Translations of the New Testament

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Sollos
 
Reply Fri 27 Nov, 2009 04:34 pm
I was wondering if anyone had any suggestions on translations of the New Testament (I don't care about the Old, but if its included thats fine). I'm looking for something that might have notes on certain translations and the difficulty and possible meanings; and renders itself as the most authentic/accurate translation as is possible considering the circumstances.
 
prothero
 
Reply Fri 27 Nov, 2009 04:46 pm
@Sollos,
The most beautiful translation and most poetic translation in
English I think remains the Kings James revised. Unfortunately it may also be the least accurate. There are many more modern translations from the original Greek which may be more accurate but lack the majesty and poetic beauty of the KJV.
The oxford companions to the bible may be the most academic which do not have a particular sectarian bias or fundamenatalist overtones.
 
IntoTheLight
 
Reply Fri 27 Nov, 2009 06:52 pm
@prothero,
I agree with Prohero: the King James version is the way to go for academic purposes. It's considered cannon by most scholars.

Many of the newer translations such as the NIV, New World, and Good Book editions radically change the language and, thus, the meaning of the words. It may be 'easier to understand', but a great deal is lost in the changed definitions from a semantics standpoint.

For example, Exodus 20:13 in the KJV said:

Thou shall not kill

In the New American Standard it says:

You shall not murder

However, "killing" and "murdering" are two very different things.

See how this could cause issues?

-ITL-
 
prothero
 
Reply Sat 28 Nov, 2009 01:06 pm
@IntoTheLight,
IntoTheLight;106498 wrote:
For example, Exodus 20:13 in the KJV said:
Thou shall not kill
In the New American Standard it says:
You shall not murder
However, "killing" and "murdering" are two very different things.
-ITL-

Yes they are and the irony is that "murder" is probably the more accurate translation.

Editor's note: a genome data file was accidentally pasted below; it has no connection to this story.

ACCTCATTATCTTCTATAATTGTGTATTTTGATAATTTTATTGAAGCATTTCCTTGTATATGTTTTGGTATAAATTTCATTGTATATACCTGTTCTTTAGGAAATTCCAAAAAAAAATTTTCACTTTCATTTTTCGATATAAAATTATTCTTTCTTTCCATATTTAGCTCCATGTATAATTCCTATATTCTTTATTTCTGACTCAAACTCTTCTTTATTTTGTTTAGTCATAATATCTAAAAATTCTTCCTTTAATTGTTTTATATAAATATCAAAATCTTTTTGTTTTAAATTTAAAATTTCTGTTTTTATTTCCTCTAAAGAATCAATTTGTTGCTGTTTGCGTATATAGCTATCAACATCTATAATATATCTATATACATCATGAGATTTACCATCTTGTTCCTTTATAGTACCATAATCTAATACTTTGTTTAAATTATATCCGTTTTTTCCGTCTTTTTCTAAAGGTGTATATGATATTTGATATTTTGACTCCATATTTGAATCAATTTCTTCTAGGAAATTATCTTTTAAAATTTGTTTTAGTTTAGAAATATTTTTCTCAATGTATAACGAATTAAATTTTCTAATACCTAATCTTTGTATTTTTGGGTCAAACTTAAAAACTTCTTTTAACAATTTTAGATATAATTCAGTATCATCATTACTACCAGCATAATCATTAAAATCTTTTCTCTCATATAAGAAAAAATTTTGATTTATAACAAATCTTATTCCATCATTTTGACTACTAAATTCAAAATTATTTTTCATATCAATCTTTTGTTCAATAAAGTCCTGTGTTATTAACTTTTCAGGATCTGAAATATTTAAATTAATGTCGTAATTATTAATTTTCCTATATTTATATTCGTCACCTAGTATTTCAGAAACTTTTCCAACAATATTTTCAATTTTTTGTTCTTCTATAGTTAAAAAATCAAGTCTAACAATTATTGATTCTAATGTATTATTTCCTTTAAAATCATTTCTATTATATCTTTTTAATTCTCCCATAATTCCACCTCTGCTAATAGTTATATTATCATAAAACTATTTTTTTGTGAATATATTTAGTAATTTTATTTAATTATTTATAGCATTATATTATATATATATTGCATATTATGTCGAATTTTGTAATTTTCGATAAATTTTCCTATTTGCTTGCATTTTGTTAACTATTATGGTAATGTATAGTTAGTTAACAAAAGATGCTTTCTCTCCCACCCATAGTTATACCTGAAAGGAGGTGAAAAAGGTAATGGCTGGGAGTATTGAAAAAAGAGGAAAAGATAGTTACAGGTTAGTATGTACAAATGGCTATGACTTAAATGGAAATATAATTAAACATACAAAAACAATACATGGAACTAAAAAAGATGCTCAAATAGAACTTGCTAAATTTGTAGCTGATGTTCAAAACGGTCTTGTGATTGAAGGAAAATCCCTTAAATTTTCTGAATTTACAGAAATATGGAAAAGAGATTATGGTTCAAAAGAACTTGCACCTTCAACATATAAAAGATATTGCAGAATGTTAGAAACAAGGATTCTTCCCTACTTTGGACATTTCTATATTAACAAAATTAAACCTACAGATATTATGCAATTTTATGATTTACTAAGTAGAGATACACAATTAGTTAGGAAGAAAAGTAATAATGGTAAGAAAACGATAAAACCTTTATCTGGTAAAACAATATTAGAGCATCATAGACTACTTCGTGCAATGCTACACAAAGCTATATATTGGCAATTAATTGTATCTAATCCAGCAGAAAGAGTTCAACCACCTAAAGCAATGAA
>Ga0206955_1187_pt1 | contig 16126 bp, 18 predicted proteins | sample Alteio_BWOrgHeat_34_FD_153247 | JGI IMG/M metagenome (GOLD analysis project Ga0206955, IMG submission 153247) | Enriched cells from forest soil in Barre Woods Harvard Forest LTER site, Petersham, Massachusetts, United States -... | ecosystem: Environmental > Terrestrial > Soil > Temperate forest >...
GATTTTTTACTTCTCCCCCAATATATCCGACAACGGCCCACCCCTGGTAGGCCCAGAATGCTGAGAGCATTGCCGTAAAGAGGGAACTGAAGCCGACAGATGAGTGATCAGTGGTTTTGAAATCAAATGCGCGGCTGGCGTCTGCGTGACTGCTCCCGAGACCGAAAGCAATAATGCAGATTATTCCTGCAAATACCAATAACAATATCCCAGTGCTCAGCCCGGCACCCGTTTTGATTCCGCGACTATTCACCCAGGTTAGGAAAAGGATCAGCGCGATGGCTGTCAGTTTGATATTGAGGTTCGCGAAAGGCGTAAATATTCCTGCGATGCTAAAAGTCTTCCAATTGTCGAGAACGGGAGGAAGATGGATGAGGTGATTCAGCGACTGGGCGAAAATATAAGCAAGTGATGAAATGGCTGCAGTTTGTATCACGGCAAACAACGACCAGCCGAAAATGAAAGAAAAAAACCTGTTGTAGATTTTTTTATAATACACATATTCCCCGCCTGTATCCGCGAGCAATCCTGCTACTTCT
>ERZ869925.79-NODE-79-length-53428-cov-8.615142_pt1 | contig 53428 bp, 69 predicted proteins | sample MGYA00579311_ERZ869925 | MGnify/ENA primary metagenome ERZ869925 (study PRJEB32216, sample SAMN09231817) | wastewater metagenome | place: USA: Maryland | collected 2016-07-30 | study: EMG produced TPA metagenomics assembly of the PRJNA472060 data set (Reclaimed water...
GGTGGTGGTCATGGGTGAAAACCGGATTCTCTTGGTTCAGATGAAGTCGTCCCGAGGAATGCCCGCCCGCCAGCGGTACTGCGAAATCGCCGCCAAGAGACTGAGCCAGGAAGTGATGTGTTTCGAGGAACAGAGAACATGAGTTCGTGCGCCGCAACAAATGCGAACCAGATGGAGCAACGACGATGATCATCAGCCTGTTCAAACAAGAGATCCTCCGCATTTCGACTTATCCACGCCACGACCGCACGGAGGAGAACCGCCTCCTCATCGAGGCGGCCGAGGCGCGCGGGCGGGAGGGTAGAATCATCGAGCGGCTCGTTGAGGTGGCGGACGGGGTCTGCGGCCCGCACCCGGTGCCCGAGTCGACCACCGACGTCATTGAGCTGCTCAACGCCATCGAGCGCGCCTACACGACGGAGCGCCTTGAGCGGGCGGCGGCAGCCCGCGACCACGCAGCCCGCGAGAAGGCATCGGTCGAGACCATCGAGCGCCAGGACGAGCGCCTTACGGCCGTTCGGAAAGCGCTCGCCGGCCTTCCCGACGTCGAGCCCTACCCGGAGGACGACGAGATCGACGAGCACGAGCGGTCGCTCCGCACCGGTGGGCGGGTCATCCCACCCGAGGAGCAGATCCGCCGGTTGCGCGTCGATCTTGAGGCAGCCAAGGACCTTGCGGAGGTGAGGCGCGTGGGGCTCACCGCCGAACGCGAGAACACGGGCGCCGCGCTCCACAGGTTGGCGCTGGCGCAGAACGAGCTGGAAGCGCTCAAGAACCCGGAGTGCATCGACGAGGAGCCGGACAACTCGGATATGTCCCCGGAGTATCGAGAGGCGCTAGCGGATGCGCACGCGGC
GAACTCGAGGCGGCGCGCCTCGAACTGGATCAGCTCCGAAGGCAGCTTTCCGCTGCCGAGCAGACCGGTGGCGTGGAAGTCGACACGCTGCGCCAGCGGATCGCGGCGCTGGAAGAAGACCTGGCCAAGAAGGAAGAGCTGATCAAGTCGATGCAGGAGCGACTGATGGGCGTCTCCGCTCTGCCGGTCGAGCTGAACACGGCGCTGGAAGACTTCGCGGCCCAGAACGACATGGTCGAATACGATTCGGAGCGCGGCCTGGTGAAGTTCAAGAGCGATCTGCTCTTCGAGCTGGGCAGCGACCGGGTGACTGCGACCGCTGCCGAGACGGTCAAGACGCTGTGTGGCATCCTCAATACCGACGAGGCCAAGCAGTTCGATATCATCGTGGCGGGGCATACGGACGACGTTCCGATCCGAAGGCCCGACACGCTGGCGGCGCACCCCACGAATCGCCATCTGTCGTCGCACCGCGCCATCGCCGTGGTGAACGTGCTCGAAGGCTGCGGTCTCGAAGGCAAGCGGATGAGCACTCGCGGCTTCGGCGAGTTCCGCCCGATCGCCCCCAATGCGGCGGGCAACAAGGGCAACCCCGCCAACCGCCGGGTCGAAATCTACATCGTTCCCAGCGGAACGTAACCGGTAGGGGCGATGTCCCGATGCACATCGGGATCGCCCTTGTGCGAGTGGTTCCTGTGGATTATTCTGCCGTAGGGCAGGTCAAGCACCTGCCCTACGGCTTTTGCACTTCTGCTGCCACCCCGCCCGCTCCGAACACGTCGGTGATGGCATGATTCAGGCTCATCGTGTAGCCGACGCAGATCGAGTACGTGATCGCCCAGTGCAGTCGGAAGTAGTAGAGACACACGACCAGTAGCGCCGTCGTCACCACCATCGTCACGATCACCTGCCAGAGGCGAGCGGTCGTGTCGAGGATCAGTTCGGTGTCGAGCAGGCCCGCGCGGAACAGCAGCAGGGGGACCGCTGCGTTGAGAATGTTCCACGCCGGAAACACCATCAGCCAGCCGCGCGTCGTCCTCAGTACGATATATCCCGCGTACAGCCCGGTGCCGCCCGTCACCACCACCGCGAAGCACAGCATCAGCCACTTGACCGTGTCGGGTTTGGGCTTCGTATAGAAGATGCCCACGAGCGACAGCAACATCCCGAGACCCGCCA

And the there is the "virgin" versus "young woman" translation for Mary.
Much can be added or "Lost in Translation".
 
Theaetetus
 
Reply Sat 28 Nov, 2009 02:20 pm
@Sollos,
As someone that studies ancient Greek (older than New Testament Greek), I can say that translation into English is a major problem. There are such great subtleties that are missed when making the translation. The best way to study anything translated is to compare a couple different translations. Then it is possible to appreciate the little subtleties within the message.
 
Catchabula
 
Reply Sat 28 Nov, 2009 02:52 pm
@Sollos,
 
IntoTheLight
 
Reply Sat 28 Nov, 2009 05:07 pm
@prothero,
prothero;106678 wrote:
Yes they are and the irony is that "murder" is probably the more accurate translation.


Actually, you're correct. In the original Greek, Exodus 20:13 is rendered as "Thou shalt not murder".

Quote:

And the there is the "virgin" versus "young woman" translation for Mary.
Much can be added or "Lost in Translation".


Good call about the virgin/young woman issue. I've seen that one too!

The only thing I will say in favor of some of the newer translations is that they are unintentionally hilarious. Here's a few of my favorites garbled translations from Proverbs: